Researchers looked at the diets of 73 babies at 10-months-old and two-years-old, then again every two years until they turned 20-years-old. They found breastfeeding to be a significant factor in whether or not people were overweight by age 20. The study was published in The Journal of Pediatrics.
But there's a catch: Breastfeeding was only significantly associated with a lower risk of obesity when researchers accounted for the babies' diets when they started eating solid foods, at two-years old. When babies were breastfed, then fed diets higher in fat, they were less likely to be overweight almost two decades later, when compared to babies who were breastfed, but who ate low-fat diets at two-years old. So, breastfeeding may be beneficial, but the effects can be canceled out with a low-fat diet.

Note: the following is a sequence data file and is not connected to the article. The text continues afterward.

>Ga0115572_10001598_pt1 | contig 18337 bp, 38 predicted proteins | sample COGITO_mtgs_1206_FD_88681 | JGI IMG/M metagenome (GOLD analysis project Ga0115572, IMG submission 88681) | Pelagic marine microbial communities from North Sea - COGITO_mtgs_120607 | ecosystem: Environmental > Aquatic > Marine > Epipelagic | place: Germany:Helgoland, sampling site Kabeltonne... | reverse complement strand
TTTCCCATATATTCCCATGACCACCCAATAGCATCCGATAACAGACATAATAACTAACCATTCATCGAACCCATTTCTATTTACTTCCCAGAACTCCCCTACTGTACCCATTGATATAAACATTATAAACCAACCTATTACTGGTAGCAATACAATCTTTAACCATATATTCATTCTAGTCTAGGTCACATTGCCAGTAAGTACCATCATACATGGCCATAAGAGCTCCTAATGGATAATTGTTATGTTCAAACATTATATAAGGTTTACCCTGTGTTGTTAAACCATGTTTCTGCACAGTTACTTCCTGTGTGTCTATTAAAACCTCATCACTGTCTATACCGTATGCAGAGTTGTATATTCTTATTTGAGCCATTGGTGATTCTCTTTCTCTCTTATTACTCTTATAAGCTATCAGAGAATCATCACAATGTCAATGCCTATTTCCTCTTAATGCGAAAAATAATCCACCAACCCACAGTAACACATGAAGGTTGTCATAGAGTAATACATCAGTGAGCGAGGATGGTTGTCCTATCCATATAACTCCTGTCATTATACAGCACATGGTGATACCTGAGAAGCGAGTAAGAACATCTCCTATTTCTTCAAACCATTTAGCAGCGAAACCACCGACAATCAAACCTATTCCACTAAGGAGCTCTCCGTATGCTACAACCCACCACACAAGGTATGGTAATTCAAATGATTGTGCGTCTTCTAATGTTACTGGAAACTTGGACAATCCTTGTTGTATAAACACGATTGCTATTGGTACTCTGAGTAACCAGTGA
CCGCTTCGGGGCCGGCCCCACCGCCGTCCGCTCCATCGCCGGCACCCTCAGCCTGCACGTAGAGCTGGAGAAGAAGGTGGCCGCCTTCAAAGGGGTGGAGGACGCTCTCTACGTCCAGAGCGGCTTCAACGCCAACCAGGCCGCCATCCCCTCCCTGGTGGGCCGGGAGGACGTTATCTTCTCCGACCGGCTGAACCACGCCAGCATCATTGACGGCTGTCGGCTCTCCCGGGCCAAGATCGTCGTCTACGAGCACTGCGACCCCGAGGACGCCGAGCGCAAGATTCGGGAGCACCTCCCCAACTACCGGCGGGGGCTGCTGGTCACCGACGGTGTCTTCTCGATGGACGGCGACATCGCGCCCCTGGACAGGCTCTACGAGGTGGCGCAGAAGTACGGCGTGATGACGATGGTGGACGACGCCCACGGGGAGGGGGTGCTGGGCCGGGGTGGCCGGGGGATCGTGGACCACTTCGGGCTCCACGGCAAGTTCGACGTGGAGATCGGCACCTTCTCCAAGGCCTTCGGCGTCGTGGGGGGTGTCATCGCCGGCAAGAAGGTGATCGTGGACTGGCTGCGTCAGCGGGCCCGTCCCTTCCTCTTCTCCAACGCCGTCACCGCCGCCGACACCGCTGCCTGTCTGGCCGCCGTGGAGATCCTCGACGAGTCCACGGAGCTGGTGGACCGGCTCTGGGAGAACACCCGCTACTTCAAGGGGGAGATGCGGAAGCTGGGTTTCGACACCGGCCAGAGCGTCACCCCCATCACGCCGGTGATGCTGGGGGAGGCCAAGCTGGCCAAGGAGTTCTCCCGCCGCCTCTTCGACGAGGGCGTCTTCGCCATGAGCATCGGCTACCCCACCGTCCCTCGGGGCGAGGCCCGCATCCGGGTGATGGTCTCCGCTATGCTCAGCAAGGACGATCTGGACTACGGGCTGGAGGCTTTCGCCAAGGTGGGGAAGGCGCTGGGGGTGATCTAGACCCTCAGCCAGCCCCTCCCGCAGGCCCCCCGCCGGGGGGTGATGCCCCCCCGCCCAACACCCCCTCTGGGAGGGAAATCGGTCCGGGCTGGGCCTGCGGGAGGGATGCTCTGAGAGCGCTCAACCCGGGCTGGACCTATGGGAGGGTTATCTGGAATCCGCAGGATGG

Say what? "Human milk is 55 percent fat," says Marie Françoise Rolland-Cachera, PhD, researcher at the University of Paris, and co-author of the study. Sticking with a high-fat diet after breastfeeding may help your child metabolize fat later in life, she explains. On the flip side, eating a low-fat diet at a young age may compromise your child's ability to metabolize fat intake in the future.
Related: 20 Benefits of Breastfeeding
But this doesn't mean you should feel bad if you're experiencing breastfeeding challenges. Here, we put the breastfeeding-obesity debate in perspective, and asked two researchers to answer the question of the hour: Does breastfeeding really reduce the risk of obesity?